NOVELLA (37-66): 'All the Lies That Are My Life' (Ellison)/F&SF), 'The Brave Little Toaster' (Disch/F&SF), 'Lost Dorsai' (Dickson/Destinies), 'Nightflyers' (George RR Martin/Analog), 'One-Wing' (Martin & Tuttle/Analog).
NOVELETTE (25-42) 'The Autopsy' (Michael Shea/F&SF), 'Beatnik Bayou' (Varley/New Voices), 'Cloak & Staff' (Dickson/Analog), 'The Lordly Ones' (Keith Roberts/F&SF), 'Savage Planet' (Barry Bongyear/Analog), 'The Ugly Chickens' (Howard Waldrop/Universe 10).
SHORT (16-33) 'Cold Hands' (Jeff Duntemann/IASFM), 'Grotto of the Dancing Deer' (Simak/Analog), 'Guardian' (Duntemann/IASFM), 'Our Lady of the Sauropods' (Silverberg/Omni), 'Spidersong' (Susan C Petrey/F&SF).
NONFICTION (13-59) Cosmos (Sagan), DiFate's Catalog of SF Hardware, Dream Makers (Platt), In Joy Still Felt (Asimov), Warhoon 28 (Willis ed. Bergeron). [Committee leak: it was not the fanzine Warhoon – vote for it! – which got the mere 13 nominations.]
EDITOR (66-152) Baen, Carr, Ferman, Schmidt, Scithers.
ARTIST (45-71) diFate, Fabian, Lehr, Maitz, Whelan.
FANZINE (34-80) File 770, Locus, SF Chronicle, SF Review, Starship.
FANWRITER (20-34) Geis, Glyer, Hlavaty, Langford, Susan Wood.
FANARTIST (21-47) Gilliland, Hanke-Woods, Poyser, Rotsler, Shiffman.
DRAMATIC: Cosmos, The Empire Strikes Back, Flash Gordon, The Lathe of Heaven, The Martian Chronicles. (40-224)

Footnote: Ringworld Engineers appeared in 1979 but was held back for the 1980 Hugos to give people a chance to read it. Superman II was released in Australia etc. in 1980 but is being held over till next year so Americans can see it. But when a book comes out in England the year before it comes out in America ... somehow this courtesy is not extended.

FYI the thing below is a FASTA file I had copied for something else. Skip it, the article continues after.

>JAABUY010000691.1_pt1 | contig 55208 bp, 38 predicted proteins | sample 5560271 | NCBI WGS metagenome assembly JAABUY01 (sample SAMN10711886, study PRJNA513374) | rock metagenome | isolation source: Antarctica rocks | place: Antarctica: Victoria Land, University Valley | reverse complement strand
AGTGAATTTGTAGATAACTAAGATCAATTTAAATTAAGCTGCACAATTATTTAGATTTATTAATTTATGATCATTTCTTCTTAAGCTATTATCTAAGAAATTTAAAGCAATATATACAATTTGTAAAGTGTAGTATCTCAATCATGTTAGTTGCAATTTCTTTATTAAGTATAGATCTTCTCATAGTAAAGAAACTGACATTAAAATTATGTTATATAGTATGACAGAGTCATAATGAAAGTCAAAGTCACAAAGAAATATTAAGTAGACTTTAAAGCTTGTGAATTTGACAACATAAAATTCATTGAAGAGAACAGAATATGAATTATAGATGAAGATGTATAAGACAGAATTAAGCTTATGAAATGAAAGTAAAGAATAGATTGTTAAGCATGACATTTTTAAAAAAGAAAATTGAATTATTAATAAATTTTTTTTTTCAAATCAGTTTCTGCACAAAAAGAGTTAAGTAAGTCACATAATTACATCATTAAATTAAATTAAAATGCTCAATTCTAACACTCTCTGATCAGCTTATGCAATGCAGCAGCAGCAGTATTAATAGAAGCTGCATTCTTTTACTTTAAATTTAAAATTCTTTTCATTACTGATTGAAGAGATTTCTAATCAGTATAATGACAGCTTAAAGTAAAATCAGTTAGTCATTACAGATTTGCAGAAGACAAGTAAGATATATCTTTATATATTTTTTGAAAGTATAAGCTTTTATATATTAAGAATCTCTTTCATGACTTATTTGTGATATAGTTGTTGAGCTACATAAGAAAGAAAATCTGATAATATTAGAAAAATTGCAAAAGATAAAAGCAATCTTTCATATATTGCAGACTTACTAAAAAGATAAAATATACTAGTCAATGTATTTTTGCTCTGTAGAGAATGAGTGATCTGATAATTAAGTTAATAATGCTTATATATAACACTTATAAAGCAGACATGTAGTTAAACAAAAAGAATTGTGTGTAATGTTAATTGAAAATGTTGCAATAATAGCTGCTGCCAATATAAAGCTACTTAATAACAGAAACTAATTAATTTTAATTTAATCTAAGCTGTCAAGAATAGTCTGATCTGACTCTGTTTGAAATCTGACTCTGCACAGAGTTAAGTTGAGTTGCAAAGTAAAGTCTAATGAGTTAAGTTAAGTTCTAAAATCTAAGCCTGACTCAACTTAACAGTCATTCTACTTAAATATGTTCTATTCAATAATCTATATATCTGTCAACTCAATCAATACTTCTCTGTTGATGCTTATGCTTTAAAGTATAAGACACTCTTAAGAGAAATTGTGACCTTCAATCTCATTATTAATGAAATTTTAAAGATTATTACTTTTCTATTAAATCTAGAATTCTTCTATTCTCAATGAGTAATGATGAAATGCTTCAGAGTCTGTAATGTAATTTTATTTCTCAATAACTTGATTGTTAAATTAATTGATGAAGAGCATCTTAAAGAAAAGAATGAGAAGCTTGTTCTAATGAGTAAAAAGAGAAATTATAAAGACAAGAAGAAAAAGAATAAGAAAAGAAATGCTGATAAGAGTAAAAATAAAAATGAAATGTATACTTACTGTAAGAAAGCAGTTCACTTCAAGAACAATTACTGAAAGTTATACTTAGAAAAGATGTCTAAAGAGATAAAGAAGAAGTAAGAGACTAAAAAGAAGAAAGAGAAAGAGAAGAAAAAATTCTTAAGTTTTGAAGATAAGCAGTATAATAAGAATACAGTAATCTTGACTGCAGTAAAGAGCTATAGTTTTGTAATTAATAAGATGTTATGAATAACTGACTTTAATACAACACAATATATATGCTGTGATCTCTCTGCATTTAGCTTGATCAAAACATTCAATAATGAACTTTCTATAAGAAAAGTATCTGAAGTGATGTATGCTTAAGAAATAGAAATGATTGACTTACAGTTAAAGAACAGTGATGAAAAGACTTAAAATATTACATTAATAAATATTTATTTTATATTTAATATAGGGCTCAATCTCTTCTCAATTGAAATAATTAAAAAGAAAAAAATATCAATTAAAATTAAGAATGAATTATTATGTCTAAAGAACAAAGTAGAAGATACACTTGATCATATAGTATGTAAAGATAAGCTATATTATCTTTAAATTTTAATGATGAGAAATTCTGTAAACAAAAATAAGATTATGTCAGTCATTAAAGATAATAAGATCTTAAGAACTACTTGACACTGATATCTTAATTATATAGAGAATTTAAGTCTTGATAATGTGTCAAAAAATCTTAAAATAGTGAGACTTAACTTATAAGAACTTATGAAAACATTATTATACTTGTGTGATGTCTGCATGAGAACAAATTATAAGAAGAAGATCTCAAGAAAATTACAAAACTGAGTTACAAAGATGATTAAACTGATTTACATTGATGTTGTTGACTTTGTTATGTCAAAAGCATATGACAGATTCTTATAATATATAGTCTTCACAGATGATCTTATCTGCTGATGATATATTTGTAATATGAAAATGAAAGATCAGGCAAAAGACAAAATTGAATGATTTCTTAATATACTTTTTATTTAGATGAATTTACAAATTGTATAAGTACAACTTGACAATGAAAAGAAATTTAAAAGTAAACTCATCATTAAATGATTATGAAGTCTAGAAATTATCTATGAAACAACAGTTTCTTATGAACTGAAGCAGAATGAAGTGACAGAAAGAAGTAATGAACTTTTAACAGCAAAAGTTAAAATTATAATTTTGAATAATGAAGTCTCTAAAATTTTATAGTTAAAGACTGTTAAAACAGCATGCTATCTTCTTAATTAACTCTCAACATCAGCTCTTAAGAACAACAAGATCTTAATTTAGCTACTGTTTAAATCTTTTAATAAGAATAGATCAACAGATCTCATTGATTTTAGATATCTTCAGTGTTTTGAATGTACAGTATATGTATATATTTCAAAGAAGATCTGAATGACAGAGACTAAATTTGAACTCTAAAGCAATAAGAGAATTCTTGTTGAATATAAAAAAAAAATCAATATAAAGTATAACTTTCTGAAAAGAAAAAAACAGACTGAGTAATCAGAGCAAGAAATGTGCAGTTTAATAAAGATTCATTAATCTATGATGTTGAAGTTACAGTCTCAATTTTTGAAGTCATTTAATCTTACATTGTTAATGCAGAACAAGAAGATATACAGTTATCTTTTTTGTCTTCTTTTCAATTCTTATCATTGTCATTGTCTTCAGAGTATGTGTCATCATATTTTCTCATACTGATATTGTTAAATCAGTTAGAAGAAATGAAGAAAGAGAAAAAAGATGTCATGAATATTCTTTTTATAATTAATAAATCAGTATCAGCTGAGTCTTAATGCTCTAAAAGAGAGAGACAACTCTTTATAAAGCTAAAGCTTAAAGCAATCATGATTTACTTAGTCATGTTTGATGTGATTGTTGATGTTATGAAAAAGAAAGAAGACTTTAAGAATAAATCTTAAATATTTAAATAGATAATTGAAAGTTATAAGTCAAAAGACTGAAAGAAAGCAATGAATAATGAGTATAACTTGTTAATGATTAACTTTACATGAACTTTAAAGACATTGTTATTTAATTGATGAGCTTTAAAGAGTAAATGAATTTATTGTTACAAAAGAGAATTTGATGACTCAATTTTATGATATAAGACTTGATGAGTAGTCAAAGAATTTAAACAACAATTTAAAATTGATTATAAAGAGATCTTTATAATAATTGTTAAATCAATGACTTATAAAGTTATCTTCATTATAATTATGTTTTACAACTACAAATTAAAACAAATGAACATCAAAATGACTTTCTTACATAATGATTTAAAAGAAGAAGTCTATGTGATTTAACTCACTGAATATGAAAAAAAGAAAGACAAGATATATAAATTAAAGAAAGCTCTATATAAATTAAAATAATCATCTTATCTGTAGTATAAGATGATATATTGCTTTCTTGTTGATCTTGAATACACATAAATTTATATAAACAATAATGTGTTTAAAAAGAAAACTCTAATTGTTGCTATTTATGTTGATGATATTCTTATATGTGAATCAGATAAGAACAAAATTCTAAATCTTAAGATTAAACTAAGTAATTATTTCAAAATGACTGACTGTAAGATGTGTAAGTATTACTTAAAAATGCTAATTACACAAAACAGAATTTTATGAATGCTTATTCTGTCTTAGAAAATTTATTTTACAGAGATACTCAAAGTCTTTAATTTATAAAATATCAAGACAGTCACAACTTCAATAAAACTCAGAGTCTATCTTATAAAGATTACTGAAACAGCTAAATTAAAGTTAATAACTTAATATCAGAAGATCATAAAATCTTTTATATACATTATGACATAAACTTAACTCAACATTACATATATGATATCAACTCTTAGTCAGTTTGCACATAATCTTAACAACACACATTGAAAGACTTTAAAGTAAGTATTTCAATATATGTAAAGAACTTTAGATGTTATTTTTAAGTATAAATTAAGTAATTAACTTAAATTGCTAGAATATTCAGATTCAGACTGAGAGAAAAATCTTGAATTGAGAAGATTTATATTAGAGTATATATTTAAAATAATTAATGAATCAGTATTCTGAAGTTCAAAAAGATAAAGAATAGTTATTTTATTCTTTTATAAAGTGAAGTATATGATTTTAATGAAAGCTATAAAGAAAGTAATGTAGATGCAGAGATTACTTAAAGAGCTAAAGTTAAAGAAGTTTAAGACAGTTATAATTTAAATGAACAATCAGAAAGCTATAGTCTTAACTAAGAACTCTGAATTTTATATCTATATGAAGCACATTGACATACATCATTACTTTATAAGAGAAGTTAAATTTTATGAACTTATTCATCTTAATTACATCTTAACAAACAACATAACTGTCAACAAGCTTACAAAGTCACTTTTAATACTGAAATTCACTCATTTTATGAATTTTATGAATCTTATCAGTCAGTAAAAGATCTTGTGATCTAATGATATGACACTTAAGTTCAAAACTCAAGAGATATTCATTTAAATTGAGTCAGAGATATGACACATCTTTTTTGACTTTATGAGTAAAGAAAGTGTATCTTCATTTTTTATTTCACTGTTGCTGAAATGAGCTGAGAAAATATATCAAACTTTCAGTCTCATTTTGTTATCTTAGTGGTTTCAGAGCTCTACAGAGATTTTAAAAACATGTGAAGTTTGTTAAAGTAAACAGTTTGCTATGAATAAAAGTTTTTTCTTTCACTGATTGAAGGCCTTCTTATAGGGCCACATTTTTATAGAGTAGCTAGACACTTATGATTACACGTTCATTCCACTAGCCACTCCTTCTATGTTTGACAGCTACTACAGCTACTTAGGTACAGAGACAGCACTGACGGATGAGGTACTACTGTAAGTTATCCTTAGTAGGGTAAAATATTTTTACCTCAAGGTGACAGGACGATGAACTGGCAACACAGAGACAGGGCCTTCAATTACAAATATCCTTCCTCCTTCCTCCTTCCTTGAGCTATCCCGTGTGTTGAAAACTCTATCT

Other Awards: JOHN W CAMPBELL AWARD (best new writer) (13-49) Kevin Christensen, Diane Duane, Robert L Forward, Susan C Petrey, Robert Stallman, Somtow Sucharitkul. DOC WEIR AWARD (for general niceness in Britfandom): John Brunner, who wants all fans to know he's 'amazed and delighted'. JB also got a 'bronze Porgie Award' for his Players at the Game of People. THE CARNEGIE MEDAL (children's books) went to Peter Dickinson's City of Gold (Gollancz), this factoid noted down between swigs of free wine when I accidentally crashed the presentation ceremony on May 29 (ho ho)....


I have instructions from no less a person than Graham James to say this was a really ace convention: certainly I enjoyed it, and was sufficiently impressed with three of the talks to seek Drilkjis reprint rights from Tom Disch (GoH), Bob Shaw and Ian Watson (GoH). Only got Ian's, though. Now over to a more self-confessedly impartial reporter....